I got a call from a London TV crew last week. They wanted to know where the best shots were to capture the essence of a “ghost town” called Aberdeen.
It must have been BP’s confirmation that it would shed 20% of its workforce that cracked the media bubble.
A few hundred from Petrofac or even an appeal from out-of-work oil workers to a politician - who refused to say the word “crisis” and “North Sea” in the same sentence - failed to entice attention from down south.
So if you’re just joining the oil price party here’s what you need to know.
BP’s headline was just one of hundreds over the past year – because that’s how long we’ve been grappling with this, more than a year.
In fact, it was half of the story. They’re still investing £8billion in the North Sea.
That doesn’t take away from the fact that the repercussions of sub-$50 oil has rippled further than the supply chain and contractor rates. It’s hit car dealerships, the rental market and food banks alike.
Everyone is feeling it.
The best thing to do in these situations sometimes is to quiz those who rode the oil price roller-coaster for all it’s worth and lived to the tale.
For me, that led to a conversation with Sir Ian around his greatest fear – Aberdeen falling victim to its own hysteria.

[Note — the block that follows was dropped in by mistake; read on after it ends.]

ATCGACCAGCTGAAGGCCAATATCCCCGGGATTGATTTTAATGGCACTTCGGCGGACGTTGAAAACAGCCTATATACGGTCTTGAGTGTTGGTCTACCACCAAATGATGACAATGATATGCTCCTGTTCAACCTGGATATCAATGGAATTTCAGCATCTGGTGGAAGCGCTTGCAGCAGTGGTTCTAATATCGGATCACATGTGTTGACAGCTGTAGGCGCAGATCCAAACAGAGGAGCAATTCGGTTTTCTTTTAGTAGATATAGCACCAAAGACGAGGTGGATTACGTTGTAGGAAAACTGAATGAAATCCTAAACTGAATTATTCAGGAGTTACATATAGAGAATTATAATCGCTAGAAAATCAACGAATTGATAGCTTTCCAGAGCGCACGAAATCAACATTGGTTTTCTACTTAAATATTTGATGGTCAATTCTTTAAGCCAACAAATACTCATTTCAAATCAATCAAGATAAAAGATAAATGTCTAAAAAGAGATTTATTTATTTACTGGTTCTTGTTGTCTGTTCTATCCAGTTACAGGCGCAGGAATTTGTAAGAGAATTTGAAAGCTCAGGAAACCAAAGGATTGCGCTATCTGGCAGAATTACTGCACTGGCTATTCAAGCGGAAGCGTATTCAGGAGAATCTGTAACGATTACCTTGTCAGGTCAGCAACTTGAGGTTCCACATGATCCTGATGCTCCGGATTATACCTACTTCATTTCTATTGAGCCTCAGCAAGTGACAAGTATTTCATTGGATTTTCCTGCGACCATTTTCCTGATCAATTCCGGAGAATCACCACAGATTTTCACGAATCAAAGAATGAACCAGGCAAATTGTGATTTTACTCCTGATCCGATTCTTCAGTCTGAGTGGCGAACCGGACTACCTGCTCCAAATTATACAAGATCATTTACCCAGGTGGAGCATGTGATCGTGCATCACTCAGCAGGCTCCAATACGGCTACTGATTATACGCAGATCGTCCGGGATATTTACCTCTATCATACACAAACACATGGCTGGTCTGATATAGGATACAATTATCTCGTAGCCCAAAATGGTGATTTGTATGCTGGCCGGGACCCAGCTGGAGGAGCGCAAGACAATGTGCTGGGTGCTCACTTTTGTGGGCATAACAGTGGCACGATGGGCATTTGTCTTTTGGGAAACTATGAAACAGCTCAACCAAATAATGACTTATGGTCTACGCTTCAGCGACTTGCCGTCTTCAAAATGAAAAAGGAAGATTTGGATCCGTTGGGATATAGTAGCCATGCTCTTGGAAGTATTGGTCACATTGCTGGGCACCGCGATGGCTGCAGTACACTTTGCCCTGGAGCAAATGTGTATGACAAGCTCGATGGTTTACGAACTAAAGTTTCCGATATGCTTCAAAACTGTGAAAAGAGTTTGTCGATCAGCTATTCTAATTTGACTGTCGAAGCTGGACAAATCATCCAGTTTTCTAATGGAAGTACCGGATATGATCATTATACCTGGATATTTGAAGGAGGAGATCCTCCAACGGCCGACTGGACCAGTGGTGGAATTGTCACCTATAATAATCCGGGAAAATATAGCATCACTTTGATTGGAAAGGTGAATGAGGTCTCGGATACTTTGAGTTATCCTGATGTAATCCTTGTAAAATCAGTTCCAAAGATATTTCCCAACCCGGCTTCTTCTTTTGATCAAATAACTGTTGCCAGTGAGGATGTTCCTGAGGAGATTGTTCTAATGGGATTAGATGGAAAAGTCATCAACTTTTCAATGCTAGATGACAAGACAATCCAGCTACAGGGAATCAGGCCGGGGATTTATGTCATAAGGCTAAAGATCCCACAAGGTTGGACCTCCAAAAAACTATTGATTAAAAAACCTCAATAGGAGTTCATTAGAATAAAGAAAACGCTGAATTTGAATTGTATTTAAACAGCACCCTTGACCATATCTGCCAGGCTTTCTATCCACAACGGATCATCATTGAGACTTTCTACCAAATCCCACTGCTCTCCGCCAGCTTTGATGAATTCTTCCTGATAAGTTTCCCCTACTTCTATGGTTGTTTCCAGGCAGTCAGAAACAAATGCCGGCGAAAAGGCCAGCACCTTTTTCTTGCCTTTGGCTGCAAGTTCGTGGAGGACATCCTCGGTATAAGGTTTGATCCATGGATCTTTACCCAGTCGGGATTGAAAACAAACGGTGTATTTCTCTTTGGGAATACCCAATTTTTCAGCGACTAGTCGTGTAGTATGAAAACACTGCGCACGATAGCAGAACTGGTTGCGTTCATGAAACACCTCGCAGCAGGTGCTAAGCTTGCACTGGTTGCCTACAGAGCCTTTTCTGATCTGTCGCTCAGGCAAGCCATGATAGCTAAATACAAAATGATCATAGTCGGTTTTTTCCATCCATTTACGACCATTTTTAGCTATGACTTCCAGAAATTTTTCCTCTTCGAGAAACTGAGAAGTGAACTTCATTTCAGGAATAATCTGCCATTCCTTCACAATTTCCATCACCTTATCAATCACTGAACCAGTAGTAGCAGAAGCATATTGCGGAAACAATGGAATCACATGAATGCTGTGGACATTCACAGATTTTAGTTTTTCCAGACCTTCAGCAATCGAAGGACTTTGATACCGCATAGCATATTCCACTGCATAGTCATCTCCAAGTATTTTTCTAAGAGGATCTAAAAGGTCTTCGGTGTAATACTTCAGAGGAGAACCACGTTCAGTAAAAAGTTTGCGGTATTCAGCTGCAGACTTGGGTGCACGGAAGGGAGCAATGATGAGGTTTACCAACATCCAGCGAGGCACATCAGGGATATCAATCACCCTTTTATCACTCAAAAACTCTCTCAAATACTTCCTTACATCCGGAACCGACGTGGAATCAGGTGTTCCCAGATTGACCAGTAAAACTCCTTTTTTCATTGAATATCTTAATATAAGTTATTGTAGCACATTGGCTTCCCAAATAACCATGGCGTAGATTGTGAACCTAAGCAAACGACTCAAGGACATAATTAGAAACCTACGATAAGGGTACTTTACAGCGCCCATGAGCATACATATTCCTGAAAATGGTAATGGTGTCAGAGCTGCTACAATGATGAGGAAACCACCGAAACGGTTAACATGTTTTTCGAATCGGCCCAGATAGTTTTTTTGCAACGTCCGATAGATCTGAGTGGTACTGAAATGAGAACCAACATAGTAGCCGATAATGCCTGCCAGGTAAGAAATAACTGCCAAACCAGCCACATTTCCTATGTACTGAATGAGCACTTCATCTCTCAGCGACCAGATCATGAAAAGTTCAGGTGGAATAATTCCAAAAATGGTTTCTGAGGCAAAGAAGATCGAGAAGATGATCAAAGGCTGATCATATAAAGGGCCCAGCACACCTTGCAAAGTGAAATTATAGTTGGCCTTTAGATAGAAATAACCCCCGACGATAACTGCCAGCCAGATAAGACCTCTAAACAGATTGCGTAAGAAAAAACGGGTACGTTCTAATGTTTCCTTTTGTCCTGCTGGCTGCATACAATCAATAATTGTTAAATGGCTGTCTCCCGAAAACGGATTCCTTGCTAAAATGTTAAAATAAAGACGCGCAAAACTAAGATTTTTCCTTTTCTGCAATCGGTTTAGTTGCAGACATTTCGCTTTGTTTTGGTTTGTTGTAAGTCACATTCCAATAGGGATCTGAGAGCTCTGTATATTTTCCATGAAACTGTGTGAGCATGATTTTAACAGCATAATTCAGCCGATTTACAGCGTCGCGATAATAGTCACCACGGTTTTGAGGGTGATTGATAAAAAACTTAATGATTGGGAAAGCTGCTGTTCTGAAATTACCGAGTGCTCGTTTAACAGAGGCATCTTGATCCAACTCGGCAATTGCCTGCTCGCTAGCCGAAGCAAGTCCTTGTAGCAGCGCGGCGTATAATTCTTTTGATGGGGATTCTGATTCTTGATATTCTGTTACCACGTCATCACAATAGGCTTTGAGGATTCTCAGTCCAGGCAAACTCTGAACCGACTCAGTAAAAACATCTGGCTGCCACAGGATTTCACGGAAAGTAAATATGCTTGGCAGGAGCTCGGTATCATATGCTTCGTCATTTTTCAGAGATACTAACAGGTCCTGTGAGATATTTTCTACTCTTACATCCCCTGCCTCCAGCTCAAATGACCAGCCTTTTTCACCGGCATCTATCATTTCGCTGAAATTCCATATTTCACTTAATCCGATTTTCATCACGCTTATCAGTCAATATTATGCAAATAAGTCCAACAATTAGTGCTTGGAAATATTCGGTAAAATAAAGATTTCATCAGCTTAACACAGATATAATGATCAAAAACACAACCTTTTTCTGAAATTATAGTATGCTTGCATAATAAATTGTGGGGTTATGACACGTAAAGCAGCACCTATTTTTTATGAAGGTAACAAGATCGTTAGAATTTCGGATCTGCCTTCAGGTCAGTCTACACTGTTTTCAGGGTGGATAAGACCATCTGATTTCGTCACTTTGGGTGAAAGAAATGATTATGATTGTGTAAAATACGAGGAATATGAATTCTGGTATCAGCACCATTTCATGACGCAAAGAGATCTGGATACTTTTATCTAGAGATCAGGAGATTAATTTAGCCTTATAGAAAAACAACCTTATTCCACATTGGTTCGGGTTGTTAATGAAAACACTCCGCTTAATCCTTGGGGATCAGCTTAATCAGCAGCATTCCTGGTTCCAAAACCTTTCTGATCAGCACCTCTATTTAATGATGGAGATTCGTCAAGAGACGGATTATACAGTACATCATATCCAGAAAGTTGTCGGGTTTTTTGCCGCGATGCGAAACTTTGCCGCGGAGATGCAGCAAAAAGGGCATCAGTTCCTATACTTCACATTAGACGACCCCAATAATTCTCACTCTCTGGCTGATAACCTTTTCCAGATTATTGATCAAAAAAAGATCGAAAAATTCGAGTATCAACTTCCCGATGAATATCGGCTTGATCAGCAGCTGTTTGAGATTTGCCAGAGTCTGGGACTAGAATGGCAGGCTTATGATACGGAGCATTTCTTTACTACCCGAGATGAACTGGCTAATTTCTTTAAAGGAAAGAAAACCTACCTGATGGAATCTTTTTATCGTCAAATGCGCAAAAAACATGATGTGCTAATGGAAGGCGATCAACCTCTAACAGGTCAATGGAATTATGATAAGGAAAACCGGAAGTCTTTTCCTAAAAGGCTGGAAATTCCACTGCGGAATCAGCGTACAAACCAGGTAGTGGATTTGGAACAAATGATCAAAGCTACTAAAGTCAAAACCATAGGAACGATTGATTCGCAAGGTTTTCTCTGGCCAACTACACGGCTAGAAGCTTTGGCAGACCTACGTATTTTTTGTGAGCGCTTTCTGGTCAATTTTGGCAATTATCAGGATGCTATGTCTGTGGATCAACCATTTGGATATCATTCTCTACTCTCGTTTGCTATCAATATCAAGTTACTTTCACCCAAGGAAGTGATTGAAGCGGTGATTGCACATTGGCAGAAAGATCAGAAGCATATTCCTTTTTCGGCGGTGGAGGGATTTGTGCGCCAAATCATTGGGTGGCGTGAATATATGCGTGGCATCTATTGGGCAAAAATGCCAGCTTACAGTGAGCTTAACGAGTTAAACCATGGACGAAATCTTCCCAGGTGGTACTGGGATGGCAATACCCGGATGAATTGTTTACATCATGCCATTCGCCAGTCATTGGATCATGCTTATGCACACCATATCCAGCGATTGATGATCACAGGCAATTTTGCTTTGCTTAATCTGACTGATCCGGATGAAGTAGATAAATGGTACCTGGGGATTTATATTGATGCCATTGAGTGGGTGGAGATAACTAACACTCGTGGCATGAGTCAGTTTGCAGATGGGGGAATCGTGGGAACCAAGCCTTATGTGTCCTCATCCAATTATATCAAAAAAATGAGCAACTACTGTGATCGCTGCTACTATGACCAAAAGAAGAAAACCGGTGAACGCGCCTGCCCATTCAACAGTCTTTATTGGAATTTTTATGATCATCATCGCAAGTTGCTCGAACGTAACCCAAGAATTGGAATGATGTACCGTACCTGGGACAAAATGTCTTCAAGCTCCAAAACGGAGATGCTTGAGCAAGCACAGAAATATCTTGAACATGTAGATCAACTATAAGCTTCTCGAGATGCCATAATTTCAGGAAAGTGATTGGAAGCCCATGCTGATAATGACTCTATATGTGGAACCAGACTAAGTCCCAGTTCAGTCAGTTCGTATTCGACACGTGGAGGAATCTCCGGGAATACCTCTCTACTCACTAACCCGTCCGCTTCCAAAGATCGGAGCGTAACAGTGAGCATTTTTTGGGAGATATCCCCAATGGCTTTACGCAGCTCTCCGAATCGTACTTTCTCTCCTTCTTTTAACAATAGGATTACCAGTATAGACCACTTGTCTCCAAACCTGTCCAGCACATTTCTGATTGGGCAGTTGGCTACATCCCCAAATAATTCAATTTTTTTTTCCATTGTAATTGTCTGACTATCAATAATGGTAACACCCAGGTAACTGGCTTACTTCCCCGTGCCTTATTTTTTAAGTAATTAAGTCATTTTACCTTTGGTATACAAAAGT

His direct quote was: “We can’t throw up our hands and say this is a disaster. We can’t do that. We’ve got to keep thinking and planning and finding the few things we can do. We have to keep thinking this will get better.”
My business is news and interviews and headlines, so I guess I could see where they were going with that “ghost town” headline.
But my business is also about accuracy and balance and fair interpretation.
While there might be some incredibly hard truths it must face in the coming months, the Granite City is just as resilient in its foundation as it is in its fortitude.
So with that in mind they must have meant somewhere else – because while Aberdeen is down, it’s certainly not out.